Virtualization Momentum Underscored at LinuxWorld
- By John K. Waters
VMWare, which nearly single-handedly revived interest in technologies that provide a logical, rather than a physical view of computing resources, has plans to support paravirtualized Linux and Sun Microsystems’s Solaris x86 operating systems in future releases of its infrastructure platform products, Workstation, GSX Server and ESX Server.
Paravirtualization presents the abstraction of a virtual machine with a software interface that is similar to the underlying hardware. Paravirtualized Linux OS’s are specifically optimized to run in a virtual environment. This modification makes it possible to run both unmodified and paravirtualized operating systems—with or without assistance from underlying processor technologies—concurrently on the same virtualization platform.
VMware is adding support for paravirtualized Linux operating systems as they become adopted in commercial operating system distributions across its virtual infrastructure platform products.
Sun announced an alliance with VMWare at the LinuxWorld show. The two companies plan to deliver VMware’s full line of server virtualization capabilities on the Sun Fire x64 servers and the Sun StorEdge 6920 system. The two companies also signed an agreement to provide support for Solaris 10 as a guest OS on future VMware server and desktop products.
VMware also joined with a number of companies on an initiative to develop virtualization standards, including AMD, BEA Systems, BMC Software, Broadcom, Cisco Systems, Computer Associates, Dell, Emulex, Hewlett-Packard, IBM, Intel, Mellanox, Novell, QLogic, Red Hat and Virtual Iron Software.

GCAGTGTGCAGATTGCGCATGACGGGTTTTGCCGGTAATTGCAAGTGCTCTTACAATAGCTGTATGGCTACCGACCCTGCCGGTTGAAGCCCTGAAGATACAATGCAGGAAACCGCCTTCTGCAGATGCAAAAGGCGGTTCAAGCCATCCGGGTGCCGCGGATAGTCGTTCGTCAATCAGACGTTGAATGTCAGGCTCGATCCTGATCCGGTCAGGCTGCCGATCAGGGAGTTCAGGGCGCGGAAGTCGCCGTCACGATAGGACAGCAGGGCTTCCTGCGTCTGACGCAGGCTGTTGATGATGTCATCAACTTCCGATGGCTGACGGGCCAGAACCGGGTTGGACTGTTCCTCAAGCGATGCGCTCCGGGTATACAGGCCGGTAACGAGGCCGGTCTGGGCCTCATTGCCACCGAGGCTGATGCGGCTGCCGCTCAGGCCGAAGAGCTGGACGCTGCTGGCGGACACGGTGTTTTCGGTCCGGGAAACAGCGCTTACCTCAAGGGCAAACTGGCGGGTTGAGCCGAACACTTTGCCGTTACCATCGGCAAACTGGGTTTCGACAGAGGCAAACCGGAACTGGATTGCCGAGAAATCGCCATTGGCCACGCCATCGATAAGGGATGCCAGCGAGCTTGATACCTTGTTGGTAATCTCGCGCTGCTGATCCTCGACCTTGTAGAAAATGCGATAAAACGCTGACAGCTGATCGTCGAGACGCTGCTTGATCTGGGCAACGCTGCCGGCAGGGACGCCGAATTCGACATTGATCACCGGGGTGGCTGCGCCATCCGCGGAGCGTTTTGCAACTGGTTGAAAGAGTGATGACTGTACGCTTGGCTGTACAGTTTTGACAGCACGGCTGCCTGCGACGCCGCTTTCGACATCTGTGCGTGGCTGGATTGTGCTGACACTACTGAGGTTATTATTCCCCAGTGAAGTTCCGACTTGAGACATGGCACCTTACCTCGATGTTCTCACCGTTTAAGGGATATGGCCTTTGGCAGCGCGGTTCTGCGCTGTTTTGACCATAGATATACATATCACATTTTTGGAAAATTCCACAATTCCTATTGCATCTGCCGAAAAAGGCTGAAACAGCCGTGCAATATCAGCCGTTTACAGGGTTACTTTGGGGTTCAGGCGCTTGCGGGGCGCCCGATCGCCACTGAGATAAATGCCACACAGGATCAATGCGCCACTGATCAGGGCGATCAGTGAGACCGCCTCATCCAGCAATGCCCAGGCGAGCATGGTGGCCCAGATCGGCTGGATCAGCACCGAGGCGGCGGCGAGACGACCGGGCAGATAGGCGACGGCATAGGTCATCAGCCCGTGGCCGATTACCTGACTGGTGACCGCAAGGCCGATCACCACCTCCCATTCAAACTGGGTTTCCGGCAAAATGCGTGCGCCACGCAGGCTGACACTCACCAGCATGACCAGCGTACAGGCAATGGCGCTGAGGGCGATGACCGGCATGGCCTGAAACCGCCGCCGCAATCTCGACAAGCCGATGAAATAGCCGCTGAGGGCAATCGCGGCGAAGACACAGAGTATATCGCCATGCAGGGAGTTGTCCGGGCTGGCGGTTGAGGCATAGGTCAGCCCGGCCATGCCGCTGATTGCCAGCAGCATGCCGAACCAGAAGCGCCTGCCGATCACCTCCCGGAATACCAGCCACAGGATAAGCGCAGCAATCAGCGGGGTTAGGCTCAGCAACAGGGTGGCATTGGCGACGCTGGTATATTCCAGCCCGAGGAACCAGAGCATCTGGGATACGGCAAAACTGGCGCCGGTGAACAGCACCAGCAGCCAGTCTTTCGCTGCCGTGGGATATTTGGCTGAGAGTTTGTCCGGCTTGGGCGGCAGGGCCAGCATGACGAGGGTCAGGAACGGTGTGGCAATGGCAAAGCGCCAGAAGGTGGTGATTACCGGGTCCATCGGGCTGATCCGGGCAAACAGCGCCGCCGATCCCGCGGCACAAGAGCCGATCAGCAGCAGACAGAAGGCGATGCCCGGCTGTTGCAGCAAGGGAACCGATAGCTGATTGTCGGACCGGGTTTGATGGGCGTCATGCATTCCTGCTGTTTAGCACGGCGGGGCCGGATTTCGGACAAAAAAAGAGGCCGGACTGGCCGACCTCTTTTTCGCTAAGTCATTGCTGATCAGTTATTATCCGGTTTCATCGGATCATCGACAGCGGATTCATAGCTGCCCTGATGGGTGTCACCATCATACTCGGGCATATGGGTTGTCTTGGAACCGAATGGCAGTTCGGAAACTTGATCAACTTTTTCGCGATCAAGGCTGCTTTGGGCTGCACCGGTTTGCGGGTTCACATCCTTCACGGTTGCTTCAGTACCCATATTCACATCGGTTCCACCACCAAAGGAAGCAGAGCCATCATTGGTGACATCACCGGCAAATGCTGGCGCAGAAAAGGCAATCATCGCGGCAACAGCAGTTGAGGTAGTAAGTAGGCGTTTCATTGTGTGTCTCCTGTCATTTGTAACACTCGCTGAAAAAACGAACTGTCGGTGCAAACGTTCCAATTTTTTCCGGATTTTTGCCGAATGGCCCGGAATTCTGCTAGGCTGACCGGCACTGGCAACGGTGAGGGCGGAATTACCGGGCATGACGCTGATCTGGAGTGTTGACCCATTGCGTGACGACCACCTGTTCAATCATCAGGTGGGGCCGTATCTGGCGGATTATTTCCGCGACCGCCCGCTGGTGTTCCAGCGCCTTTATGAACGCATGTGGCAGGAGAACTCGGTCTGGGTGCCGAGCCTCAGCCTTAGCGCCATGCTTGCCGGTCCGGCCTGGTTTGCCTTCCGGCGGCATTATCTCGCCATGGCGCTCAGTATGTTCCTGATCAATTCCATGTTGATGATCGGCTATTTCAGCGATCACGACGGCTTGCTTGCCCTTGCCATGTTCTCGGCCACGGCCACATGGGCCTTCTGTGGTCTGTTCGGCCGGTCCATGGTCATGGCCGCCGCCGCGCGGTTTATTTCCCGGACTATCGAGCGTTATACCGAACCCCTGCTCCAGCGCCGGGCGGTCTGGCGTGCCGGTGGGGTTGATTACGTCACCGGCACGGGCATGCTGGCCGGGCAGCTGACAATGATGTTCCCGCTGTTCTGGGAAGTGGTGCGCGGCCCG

LinuxWorld was something of a coming-out event for Virtual Iron, which just emerged from stealth mode with software that automates data center operations. The offering allows managers to set and implement policies, through which they can create new virtual machines, and pause, restart and shut down applications or servers.
Opsware unveiled a new shell technology at the show. The Opsware Global Shell enables the management of UNIX, Linux and Windows systems from a single universal shell. It is designed to allow concurrent operations to be done in parallel on hundreds or thousands of servers using standard scripts and languages.
Platform Computing introduced its Platform VM Orchestrator at the show. Designed to automate tasks across virtual machine environments, the Platform VMO allows dynamic balance and control of resources in real-time, auto-provisioning according to business policies, support of virtual machine containers from multiple vendors including VMware, and scalability.
VMWare also disclosed that it would be providing its partners with access to VMware ESX Server source code and interfaces under a new program called VMware Community Source.
John K. Waters is a freelance writer based in Silicon Valley. He can be reached
at [email protected].